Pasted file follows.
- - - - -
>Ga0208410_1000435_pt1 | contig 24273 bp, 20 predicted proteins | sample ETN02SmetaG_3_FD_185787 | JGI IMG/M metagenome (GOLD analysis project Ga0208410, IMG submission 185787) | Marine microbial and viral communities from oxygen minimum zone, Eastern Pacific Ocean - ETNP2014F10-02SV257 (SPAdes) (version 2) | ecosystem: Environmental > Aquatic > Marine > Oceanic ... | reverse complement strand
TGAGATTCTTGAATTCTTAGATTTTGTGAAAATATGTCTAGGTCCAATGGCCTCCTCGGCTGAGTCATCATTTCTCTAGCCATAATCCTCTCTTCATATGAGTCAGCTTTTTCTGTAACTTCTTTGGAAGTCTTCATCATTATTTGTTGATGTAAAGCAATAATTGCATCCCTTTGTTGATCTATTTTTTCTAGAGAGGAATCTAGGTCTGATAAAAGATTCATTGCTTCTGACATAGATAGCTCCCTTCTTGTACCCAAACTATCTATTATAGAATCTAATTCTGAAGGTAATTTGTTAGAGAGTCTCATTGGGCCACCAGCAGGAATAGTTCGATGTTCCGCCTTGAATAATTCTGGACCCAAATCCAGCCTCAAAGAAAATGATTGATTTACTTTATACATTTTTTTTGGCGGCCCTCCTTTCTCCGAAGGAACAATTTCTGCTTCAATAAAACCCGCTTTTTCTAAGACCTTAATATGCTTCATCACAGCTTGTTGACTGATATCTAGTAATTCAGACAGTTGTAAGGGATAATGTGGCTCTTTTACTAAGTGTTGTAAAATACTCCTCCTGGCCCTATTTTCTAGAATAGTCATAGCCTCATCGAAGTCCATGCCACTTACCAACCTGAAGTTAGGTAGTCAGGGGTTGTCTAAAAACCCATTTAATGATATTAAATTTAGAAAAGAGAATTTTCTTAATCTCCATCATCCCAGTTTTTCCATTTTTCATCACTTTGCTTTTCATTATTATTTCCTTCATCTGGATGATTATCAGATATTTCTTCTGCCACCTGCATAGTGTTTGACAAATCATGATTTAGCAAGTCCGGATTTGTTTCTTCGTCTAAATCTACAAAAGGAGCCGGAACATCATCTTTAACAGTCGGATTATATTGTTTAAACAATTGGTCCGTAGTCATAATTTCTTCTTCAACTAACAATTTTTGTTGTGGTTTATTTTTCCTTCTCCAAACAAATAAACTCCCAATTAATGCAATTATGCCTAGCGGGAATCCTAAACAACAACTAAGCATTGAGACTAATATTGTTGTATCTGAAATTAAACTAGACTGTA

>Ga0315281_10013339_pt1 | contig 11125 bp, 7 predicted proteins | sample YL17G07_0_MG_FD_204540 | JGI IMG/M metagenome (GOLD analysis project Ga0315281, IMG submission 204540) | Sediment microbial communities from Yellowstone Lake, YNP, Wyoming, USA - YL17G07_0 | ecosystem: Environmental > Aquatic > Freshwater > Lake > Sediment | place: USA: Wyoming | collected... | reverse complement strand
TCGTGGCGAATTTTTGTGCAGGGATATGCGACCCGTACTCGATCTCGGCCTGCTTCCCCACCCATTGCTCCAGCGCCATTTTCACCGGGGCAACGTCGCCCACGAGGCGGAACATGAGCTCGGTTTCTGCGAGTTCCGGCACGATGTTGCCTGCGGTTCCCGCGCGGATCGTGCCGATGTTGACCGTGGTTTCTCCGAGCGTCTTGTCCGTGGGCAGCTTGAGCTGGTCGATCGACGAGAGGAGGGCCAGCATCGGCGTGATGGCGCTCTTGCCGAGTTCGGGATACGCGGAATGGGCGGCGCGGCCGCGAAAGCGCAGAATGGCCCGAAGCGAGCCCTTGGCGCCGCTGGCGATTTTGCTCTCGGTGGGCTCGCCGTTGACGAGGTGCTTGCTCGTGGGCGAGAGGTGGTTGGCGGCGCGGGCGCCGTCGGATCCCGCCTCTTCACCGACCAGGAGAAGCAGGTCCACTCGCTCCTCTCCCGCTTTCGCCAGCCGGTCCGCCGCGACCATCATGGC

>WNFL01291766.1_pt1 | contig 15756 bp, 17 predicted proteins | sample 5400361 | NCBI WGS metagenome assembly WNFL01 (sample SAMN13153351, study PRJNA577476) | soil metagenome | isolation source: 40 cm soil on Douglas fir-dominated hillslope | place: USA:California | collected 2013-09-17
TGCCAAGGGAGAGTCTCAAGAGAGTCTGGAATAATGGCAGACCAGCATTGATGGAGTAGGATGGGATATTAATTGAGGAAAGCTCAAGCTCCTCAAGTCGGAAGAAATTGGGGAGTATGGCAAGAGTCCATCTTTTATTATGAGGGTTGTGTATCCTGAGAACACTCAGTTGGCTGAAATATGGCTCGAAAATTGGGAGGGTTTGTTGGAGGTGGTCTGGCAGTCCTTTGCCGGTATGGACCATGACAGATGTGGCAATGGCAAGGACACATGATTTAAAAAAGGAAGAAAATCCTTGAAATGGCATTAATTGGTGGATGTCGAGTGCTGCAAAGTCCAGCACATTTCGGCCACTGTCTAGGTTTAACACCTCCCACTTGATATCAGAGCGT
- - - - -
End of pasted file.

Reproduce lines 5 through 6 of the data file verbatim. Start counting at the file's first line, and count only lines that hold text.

>WNFL01291766.1_pt1 | contig 15756 bp, 17 predicted proteins | sample 5400361 | NCBI WGS metagenome assembly WNFL01 (sample SAMN13153351, study PRJNA577476) | soil metagenome | isolation source: 40 cm soil on Douglas fir-dominated hillslope | place: USA:California | collected 2013-09-17
TGCCAAGGGAGAGTCTCAAGAGAGTCTGGAATAATGGCAGACCAGCATTGATGGAGTAGGATGGGATATTAATTGAGGAAAGCTCAAGCTCCTCAAGTCGGAAGAAATTGGGGAGTATGGCAAGAGTCCATCTTTTATTATGAGGGTTGTGTATCCTGAGAACACTCAGTTGGCTGAAATATGGCTCGAAAATTGGGAGGGTTTGTTGGAGGTGGTCTGGCAGTCCTTTGCCGGTATGGACCATGACAGATGTGGCAATGGCAAGGACACATGATTTAAAAAAGGAAGAAAATCCTTGAAATGGCATTAATTGGTGGATGTCGAGTGCTGCAAAGTCCAGCACATTTCGGCCACTGTCTAGGTTTAACACCTCCCACTTGATATCAGAGCGT